Sri Lanka is experiencing a second wave of the COVID-19 pandemic, and cities and urban centres have become the hotspots of vulnerability. With their relatively favourable economic conditions and extensive transport networks, cities attract migrants from rural areas, frequently resulting in overcrowding and greater vulnerability to external shocks such as COVID-19. Hence, strengthening resilience of cities and urban settlements to meet health emergencies is a critical part of the national response strategy to pandemics. This blog explains why cities should be focal points of pandemic response planning, and discusses ways to build pandemic resilience in Sri Lanka’s urban areas.
The Sri Lankan economy is likely to face a contraction in 2020 as a direct result of the COVID-19 pandemic but there is potential for this to be followed by a sharp V-shaped economic recovery. The means of navigating such a recovery path were discussed at a webinar panel discussion held last Thursday (15th October) to mark the release of the Institute of Policy Studies of Sri Lanka’s (IPS) flagship report ‘Sri Lanka: State of the Economy 2020’.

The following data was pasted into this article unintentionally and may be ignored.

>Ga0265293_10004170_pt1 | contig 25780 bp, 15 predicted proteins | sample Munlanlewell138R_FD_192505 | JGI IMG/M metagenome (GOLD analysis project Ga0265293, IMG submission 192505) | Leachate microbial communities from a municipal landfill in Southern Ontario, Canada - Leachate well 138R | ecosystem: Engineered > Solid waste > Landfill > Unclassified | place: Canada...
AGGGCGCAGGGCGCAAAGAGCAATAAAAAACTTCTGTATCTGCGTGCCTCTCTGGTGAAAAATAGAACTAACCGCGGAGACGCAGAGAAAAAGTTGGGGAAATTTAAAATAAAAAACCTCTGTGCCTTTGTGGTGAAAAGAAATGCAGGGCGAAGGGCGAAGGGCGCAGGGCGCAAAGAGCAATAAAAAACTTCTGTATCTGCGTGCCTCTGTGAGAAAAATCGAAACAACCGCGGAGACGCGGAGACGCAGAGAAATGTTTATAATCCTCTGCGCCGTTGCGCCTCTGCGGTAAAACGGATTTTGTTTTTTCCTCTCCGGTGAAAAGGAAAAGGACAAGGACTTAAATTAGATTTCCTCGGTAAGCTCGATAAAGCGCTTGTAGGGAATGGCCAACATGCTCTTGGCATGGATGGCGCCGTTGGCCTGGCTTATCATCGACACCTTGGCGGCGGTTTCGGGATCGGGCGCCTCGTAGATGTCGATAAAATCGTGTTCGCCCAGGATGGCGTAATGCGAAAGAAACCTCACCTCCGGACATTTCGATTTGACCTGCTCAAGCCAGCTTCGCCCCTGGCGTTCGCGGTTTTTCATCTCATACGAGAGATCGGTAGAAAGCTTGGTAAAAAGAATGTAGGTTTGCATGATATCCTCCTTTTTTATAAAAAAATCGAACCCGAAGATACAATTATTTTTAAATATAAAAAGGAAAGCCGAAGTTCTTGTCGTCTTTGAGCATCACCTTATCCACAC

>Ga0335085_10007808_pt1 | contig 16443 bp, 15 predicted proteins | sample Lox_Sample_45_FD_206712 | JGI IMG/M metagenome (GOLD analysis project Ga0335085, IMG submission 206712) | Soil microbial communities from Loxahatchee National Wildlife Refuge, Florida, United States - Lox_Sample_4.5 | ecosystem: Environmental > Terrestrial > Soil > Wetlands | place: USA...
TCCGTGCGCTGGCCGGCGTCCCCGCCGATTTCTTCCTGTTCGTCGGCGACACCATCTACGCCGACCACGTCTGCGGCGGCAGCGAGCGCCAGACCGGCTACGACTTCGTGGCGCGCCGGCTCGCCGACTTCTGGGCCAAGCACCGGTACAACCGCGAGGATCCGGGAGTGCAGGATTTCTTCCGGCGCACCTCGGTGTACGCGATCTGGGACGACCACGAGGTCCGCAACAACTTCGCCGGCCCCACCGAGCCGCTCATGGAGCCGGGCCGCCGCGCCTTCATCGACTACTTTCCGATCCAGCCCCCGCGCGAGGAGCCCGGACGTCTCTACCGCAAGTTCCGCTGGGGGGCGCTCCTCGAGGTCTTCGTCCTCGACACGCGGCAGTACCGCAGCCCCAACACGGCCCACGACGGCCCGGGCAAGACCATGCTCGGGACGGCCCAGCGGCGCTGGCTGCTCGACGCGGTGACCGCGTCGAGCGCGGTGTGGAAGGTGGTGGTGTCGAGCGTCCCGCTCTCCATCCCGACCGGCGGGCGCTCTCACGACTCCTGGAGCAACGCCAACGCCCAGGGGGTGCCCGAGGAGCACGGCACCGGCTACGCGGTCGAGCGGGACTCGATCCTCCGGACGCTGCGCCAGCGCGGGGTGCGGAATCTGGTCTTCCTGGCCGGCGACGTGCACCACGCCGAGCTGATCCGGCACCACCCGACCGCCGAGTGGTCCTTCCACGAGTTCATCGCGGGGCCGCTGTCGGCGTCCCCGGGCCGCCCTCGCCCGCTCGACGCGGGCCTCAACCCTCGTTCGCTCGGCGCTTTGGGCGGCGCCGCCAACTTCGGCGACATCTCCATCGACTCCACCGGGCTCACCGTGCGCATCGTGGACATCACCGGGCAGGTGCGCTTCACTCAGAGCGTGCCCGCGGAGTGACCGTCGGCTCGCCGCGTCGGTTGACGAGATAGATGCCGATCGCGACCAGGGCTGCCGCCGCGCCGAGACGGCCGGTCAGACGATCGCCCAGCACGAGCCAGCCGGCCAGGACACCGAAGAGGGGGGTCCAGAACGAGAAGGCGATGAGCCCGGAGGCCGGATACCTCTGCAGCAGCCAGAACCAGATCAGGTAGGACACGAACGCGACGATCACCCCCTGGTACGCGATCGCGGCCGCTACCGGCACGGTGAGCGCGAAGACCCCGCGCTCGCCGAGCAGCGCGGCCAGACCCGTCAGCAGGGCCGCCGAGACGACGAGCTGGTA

Disasters such as COVID-19 can significantly impede development. While it is difficult to avoid being affected by disasters, disaster preparedness can reduce the costs, and quicken the recovery.
This month, the National Authority on Tobacco and Alcohol (NATA) announced the drafting of legislation to ban the sale of single cigarettes. It is a welcome move given that Sri Lanka lags behind 107 countries that have banned the sale of single stick cigarettes. This blog explains why the sale of single cigarettes must be banned without any further delay.
This blog highlights the incidence of NCDs, by sex, age groups and income levels, based on the Household Income and Expenditure Survey-2016, (HIES-2016), conducted by the Department of Census and Statistics (DCS). It also discusses directions for future research on NCDs and provides recommendations to tackle the NCD challenge.